5. Wednesday’s schedule features quite a few pitchers potentially at a crossroads, including Kyle Drabek, Joe Wieland and Phil Hughes.

So download and listen to Wednesday’s Baseball Today podcast and learn more about Omar Moreno and Frankie Crosetti.

Can the Cards absorb losing Carpenter?

March, 23, 2012
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The news that Chris Carpenter is “out indefinitely” is an ominous development for the St. Louis Cardinals, but should the reigning champs hit the panic button? With their rotation's strength -- even without Carpenter -- they don’t have to.

This is not to say losing Carpenter is something the Cardinals can shrug off easily. If the weakness in his shoulder is akin to what shut him down early in 2004 and helped him miss almost all of 2008, there’s cause for concern. But because of a strong farm system, they’re not without quality options.

[+] EnlargeChris Carpenter
Ronald C. Modra/Sports Imagery/Getty ImagesThe Cardinals have the depth in their staff and in their farm to weather Chris Carpenter's injury.
The nicest way to think about the Cardinals’ predicament is that with Carpenter out, they’re essentially putting one ace on the shelf as their other ace is coming back from his own injury. Adam Wainwright’s back in action from Tommy John surgery and looking good as he gets in gear for the regular season. Wainwright spun five shutout innings against the Marlins on Friday afternoon -- striking out five. The lone walk he surrendered suggests the command troubles that so often afflict pitchers coming back from the procedure might be less of a problem for him.

Of course, spring stats don’t really mean all that much beyond the warm fuzzies they generate. The numbers that Wainwright will really have to replace are the 230-plus innings, 34 starts, and 21 quality starts Carpenter gave the Cardinals last season. That’s not the biggest challenge for Wainwright if he’s all the way back to full health and dealing the way he used to: He did manage 25 quality starts in 33 turns in 2010, after all.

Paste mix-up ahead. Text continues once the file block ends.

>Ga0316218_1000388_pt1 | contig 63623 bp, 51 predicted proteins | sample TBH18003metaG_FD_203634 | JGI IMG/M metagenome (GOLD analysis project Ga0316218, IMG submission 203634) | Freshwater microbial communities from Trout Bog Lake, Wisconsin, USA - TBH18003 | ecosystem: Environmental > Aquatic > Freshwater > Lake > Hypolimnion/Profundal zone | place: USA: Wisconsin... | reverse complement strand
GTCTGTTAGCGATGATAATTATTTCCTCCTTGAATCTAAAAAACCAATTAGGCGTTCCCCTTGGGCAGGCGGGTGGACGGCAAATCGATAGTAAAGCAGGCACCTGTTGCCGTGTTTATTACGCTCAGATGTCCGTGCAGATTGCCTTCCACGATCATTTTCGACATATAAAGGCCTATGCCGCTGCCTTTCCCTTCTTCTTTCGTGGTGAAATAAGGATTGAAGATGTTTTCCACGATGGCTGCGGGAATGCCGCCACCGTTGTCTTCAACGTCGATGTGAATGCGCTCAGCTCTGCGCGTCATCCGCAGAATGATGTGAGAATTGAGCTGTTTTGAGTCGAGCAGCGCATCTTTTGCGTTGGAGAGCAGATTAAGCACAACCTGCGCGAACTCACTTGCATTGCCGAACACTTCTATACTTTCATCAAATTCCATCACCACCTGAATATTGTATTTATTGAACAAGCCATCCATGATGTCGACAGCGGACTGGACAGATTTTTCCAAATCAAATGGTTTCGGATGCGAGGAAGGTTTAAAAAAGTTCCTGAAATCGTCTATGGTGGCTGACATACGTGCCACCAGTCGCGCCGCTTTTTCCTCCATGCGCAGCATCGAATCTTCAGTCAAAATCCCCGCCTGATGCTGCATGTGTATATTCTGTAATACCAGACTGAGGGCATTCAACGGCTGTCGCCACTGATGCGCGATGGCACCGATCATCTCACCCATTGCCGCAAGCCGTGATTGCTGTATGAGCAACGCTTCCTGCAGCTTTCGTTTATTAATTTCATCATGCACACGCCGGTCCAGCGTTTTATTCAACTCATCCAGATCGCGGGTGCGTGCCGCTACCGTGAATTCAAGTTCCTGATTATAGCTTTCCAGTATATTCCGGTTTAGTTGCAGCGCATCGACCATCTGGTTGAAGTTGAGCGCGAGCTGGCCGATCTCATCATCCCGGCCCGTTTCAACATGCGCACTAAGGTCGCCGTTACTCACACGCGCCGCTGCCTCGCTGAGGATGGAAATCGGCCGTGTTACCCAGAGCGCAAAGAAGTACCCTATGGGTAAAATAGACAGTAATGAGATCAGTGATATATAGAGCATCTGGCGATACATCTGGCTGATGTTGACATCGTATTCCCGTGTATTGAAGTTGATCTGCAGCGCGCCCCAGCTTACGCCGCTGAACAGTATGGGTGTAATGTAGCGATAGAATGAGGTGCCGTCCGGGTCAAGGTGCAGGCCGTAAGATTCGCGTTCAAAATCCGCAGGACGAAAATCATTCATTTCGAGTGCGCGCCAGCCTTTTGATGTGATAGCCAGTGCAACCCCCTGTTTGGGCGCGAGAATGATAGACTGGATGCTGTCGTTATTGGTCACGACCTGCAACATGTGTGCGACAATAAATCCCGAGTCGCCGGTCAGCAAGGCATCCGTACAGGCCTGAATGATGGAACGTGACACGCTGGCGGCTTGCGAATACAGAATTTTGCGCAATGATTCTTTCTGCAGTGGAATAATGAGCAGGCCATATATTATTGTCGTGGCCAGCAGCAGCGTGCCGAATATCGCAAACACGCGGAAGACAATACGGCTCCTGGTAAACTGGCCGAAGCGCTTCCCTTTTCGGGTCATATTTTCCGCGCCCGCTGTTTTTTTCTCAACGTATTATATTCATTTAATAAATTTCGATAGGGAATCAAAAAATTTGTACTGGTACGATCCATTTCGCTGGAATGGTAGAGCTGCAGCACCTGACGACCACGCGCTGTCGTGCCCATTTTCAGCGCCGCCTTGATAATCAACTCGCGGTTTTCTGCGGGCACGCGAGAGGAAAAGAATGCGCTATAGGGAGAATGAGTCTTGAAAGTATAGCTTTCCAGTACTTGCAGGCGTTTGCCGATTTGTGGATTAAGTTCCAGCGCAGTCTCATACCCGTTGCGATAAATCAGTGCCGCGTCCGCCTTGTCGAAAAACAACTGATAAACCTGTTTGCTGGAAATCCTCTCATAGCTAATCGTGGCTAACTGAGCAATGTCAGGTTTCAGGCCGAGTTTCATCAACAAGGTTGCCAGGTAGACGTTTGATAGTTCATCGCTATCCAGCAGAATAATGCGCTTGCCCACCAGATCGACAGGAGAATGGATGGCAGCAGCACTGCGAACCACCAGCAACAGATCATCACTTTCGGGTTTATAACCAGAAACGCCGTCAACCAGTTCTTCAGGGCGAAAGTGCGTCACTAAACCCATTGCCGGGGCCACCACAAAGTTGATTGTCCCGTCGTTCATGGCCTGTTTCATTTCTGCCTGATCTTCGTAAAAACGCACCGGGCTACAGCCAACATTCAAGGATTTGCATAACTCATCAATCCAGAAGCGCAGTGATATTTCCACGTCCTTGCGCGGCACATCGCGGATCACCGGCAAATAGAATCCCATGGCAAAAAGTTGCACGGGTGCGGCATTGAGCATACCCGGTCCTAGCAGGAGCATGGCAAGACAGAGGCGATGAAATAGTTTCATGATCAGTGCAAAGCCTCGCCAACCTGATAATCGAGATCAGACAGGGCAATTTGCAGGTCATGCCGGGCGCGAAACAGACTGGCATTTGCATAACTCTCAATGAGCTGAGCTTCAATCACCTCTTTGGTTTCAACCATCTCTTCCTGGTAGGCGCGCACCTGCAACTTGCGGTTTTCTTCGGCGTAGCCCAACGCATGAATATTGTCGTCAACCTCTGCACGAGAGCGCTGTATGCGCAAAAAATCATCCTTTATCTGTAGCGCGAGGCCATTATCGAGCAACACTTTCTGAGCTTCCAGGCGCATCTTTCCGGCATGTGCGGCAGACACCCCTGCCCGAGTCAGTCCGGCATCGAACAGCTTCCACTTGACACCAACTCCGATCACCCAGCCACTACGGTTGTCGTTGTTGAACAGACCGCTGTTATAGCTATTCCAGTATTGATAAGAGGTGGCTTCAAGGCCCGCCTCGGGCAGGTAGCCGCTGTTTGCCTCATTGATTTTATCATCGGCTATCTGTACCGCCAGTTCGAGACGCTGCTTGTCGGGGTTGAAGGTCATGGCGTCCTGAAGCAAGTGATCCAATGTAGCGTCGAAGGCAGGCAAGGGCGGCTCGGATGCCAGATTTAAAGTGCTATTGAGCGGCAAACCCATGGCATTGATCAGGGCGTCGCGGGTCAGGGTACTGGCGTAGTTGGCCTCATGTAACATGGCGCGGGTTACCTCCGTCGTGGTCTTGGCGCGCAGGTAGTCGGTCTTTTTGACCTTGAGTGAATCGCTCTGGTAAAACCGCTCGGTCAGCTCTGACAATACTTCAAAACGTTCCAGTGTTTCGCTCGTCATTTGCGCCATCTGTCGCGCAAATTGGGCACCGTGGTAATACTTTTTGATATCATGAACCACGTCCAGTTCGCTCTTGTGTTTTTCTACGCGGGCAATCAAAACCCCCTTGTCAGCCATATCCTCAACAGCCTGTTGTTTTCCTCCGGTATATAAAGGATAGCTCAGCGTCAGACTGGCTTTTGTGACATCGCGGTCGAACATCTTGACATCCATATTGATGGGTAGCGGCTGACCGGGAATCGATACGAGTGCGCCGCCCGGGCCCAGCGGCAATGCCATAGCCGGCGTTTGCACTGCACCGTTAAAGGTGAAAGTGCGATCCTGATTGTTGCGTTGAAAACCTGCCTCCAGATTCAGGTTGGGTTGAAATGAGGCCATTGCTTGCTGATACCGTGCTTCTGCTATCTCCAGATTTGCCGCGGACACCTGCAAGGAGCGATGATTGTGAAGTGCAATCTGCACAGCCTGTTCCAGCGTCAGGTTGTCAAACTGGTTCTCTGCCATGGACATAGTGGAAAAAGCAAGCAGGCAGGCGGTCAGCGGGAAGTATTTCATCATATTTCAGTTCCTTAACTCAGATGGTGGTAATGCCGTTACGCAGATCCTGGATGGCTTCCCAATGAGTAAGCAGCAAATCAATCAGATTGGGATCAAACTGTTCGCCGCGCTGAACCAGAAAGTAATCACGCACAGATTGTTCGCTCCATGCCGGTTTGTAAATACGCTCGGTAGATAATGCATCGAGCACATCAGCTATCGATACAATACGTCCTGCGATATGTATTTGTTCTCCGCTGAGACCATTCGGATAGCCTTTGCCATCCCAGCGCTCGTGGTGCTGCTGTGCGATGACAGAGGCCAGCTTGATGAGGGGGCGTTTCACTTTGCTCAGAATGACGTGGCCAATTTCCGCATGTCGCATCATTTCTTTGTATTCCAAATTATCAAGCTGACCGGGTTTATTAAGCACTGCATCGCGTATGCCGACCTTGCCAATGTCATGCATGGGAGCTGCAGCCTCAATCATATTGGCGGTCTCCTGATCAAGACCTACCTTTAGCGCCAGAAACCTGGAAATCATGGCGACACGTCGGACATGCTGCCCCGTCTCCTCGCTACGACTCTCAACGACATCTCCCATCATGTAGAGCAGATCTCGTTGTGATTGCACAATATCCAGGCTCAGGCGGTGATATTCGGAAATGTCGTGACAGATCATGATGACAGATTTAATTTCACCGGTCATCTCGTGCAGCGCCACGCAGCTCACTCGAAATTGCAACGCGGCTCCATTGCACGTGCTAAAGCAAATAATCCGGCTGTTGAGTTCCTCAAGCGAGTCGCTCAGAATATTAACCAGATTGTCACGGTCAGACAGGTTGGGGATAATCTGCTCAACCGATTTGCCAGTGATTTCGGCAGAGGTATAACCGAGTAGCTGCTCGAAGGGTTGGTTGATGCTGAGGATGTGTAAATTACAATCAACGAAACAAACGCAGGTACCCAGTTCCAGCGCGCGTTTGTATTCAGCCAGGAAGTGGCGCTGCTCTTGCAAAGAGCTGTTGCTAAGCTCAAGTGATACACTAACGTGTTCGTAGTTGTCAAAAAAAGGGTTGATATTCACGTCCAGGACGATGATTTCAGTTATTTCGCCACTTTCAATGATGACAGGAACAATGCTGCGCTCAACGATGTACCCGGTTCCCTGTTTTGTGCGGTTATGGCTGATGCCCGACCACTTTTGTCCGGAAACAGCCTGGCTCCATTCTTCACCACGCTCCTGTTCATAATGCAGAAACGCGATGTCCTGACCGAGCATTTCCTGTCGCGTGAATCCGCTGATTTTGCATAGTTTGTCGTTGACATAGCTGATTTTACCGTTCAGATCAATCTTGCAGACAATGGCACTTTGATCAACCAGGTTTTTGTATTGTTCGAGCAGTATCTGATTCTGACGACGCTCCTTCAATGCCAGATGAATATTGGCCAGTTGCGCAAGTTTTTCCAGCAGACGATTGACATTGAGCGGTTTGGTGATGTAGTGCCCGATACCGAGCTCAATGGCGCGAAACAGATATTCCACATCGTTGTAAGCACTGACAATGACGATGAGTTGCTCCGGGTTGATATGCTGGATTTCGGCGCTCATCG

The question is not whether Wainwright is good enough to replicate Carpenter's 2011 season, but what other question marks does the team have?

First, can Kyle Lohse keep doing what he did? Last year’s 3.39 ERA and 14 wins were a considerable improvement from the injury-marred 2009-2010 seasons. Projection systems like ZiPS (from Dan Szymborski of ESPN Insider) and PECOTA from Baseball Prospectus are both forecasting baseline projections with an ERA a full run higher. The good news? Well, he’s healthy, his 2011 FIP of 3.64 suggests he wasn’t that much outside of his possible range, and the Cardinals might boast stronger interior defense this year than last.

That brings us to Jake Westbrook, who’s coming off a fairly poor season by his standards. Here again, FIP suggests he was ill-served by ball-in-play outcomes. His 2011 ERQ was 4.66, his FIP 4.22. Give him the benefit of Rafael Furcal at shortstop and Daniel Descalso or Tyler Greene at second, and his ground-ball repertoire might lead to more outs in Lance Berkman's glove at first base.

But most importantly, there’s Lance Lynn, the still-promising prospect taking Carpenter's spot in the rotation. Lynn isn’t just some kid being thrown into the deep end -- according to Baseball America he was the organization’s sixth-best prospect before 2011, and his blend of a consistent low-90s fastball, hard sinker and power curve is the stuff good big-league starters are made of. Projections for Lynn suggest ERAs in the 3.80-4.10 range, and if that’s your last man, you’ve got a pretty good rotation.

It’s also worth remembering that last year’s Cardinals didn’t get everything right at first, even as they struggled to replace Wainwright. They indulged a long, and ultimately unsuccessful, experiment with Kyle McClellan in the rotation before trading for Edwin Jackson for the stretch run. It might be reductionist to say Lynn + an eventually healthy Carpenter is better than McClellan + Jackson, but it also has the advantage of being probably true.